At the Tuesday, Feb. 16, meeting of the Buncombe County Board of Commissioners, members will vote to accept an additional $1.75 million grant for the Safety and Justice Challenge from the John D. and Catherine T. MacArthur Foundation.
Early data suggests monoclonal antibody therapies may reduce hospitalizations in people at high risk for severe COVID-19 complications by 70%. Limited supplies are now available in Western North Carolina.
Meditation is hot, and the connection among the mental, emotional and physical challenges brought on by the COVID-19 pandemic and a surge of interest in the practice is clear. Still, the benefits of meditation are not news to local therapists, practitioners and teachers.
Even with health insurance and ample provider availability, fat discrimination by providers can be a barrier to care for overweight people.
“Human beings just aren’t designed to be isolated in perpetuity,” says Rhonda Cox, executive vice president and chief population health officer at Vaya Health. But that’s exactly what many have had to endure over the past 10 months, and the strain is showing up in the region’s mental health system.
Research from China, Italy and the United States indicates that anywhere from 50% to 80% of those who contract COVID-19 still experience symptoms of what’s come to be called “long COVID” many months after the initial infection with the virus. Xpress talks to patients and health care providers to understand how the phenomenon is affecting lives in Western North Carolina.
New policies from the N.C. Department of Health and Human Services and the N.C. Department of Public Instruction recommend all elementary schools open for in-person learning under Plan A, which does not require 6-foot social distancing between students and teachers. Middle and high schools are encouraged to reopen in-person under Plan B, which requires 6-foot social distancing at all times.
Telehealth was already on the rise pre-pandemic, but COVID-19 has made it the new normal. Patients are ditching crowded waiting rooms en masse, opting to talk to providers from the privacy of their home.
Local comedian, radio personality and podcaster Michele Scheve, who received a kidney transplant from childhood friend Marie Smith Lacey last year, shares the tale of the unlikely donation. “There is nothing I can ever really do to repay her,” Scheve says.
“Our biggest problem right now is that millions of people want a shot, but we only have hundreds of thousands of doses,” said Gov. Roy Cooper at a Jan. 27 press conference. “There will be a time when everyone can get one, and we want to make sure everyone can access it as quickly as possible.”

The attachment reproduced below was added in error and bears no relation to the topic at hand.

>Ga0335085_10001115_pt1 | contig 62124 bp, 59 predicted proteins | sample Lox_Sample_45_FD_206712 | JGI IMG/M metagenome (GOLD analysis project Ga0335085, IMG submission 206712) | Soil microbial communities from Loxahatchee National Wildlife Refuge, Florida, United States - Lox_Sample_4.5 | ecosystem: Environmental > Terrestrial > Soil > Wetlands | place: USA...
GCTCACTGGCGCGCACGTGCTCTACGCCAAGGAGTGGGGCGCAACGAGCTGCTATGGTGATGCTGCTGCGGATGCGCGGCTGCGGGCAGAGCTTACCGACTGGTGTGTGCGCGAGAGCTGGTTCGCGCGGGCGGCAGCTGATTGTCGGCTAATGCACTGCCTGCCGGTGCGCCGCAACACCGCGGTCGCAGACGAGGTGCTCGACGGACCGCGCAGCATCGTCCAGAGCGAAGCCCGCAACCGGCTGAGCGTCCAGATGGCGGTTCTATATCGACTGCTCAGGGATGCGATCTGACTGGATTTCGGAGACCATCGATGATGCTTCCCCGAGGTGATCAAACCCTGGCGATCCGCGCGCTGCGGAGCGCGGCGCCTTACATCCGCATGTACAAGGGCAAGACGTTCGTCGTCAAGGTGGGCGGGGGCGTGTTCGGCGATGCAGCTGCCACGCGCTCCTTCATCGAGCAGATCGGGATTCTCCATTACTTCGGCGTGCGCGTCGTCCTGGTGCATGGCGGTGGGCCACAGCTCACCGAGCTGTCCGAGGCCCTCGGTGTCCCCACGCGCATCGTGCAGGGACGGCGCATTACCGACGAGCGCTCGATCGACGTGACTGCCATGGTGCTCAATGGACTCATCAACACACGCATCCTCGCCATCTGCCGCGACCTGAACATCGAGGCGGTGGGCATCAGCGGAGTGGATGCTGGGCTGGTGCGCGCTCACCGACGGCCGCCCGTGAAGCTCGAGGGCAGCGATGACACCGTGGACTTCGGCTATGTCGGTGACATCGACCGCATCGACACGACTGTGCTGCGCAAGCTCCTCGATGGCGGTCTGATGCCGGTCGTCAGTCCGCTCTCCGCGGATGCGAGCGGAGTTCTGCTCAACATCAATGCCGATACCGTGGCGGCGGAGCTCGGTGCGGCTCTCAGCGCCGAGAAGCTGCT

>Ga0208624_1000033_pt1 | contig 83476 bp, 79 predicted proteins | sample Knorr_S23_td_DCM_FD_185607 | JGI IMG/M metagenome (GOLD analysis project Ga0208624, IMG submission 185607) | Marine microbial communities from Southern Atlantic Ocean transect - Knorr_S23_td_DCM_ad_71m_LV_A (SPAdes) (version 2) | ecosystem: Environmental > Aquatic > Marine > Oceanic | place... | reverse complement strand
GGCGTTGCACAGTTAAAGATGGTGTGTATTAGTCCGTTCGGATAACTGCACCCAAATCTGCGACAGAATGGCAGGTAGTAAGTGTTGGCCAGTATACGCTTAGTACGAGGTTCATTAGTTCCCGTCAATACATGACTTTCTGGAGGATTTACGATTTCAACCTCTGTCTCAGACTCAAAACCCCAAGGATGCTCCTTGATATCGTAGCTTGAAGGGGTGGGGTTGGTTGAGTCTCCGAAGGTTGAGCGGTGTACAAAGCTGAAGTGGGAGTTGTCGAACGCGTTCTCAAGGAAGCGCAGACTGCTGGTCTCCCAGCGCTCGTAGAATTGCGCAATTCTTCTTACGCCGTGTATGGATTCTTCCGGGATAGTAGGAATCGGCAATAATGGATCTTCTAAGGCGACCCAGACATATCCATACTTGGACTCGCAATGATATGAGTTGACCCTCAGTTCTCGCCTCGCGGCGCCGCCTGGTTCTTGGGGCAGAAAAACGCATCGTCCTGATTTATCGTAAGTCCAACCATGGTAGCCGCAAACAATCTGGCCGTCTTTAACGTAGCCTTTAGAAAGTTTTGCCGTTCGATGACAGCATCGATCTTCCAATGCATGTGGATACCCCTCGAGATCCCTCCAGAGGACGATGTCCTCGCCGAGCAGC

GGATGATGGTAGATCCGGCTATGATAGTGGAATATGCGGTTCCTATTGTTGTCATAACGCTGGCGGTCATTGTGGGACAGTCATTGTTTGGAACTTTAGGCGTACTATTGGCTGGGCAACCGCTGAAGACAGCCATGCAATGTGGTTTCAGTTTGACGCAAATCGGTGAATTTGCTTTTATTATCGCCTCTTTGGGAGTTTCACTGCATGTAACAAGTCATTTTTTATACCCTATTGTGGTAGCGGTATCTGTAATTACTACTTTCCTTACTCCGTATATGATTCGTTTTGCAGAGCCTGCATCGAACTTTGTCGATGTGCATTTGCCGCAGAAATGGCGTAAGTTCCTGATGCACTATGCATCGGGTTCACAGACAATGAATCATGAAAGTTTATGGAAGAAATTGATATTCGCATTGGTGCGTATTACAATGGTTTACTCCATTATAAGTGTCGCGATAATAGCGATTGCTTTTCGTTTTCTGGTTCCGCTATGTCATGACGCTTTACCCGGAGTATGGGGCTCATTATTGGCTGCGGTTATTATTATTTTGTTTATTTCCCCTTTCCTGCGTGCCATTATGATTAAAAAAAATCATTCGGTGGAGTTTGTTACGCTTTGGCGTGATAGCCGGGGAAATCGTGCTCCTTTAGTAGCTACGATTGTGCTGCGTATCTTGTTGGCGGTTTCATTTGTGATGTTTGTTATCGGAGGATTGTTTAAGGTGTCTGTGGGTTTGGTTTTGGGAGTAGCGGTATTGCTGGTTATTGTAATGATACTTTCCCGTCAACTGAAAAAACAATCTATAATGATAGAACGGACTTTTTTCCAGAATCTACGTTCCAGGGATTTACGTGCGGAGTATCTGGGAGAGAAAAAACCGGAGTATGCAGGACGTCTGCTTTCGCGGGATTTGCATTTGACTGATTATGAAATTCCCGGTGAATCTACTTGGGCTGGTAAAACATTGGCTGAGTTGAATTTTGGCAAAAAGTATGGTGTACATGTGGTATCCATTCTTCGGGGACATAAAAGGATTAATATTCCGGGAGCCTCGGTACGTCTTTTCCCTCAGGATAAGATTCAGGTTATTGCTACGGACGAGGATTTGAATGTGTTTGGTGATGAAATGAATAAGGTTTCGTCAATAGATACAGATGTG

As alcohol consumption and stress eating increase for many locals, so do unwanted pounds.
Market managers and vendors at the markets participating in the Appalachian Sustainable Agriculture Project’s Double SNAP initiative, which matches Supplemental Nutrition Assistance Program benefits dollar-for-dollar on edible items, saw SNAP transactions nearly triple from 2019 to 2020, and 80% of responding vendors said they’d experienced sales growth due to the program.
Retired Rear Adm. Richard Houck of Transylvania County, attorney Fred Jones of Macon County and Bishop José McLoughlin of Henderson County will join the board of Western North Carolina’s largest nonprofit as Buncombe County’s Dr. John Ball departs. The change fulfills requirements stipulated in N.C. Attorney General Josh Stein’s approval of Mission Health’s sale to HCA Healthcare.
COVID-19 vaccination initiatives announced by the county include a drive-thru site for second doses at A. C. Reynolds High School and a waitlist for first-dose vaccination appointments. The waitlist will replace a system that requires residents to schedule appointments directly as vaccines became available.
When Emma Strickland learned she was pregnant with her second child, she started looking for an alternative to a hospital birth. She found it at the WNC Birth Center. The center is open during the COVID pandemic but has had to scale back on some of its related services. Ironically, that’s led to a shortage of income at a time when women like Strickland find themselves increasingly drawn to a birth center.
“We recognize that it’s not a perfect system and the demand is quite high,” said Stacie Saunders, Buncombe County’s public health director, at a Jan. 12 special meeting called to address local vaccination efforts. “We just want to reiterate that we will not have sufficient supply of vaccine for a very long time, so it is likely that we will still hear frustration and concerns about being able to get an appointment.”
In his new book, local author Ryan Bush builds on the philosophies of Buddhism and Stoicism to describe a system for rewiring the brain’s response to external events, a method he dubs psychitecture.
Of the 1,675 doses of COVID-19 vaccine Buncombe County had been allotted by North Carolina state officials through Dec. 28, the county had given just over 1,000 doses through Jan. 4. Only health care workers, first responders and long-term care facility residents will be able to receive the shot until Monday, Jan. 11.
County health officials will move into phase 1b of the COVID-19 vaccination process the week of Monday, Jan. 11. But as the vaccine rollout gets underway, residents should prepare for limited availability.
In a year marked by a constant churn of updating numbers — COVID-19 dashboards, economic forecasts, political polls — Assistant Editor Daniel Walton took comfort in stories that were able to report more deeply on some of the issues facing Western North Carolina.
Writer Molly Horak reflects on her 2020 reporting.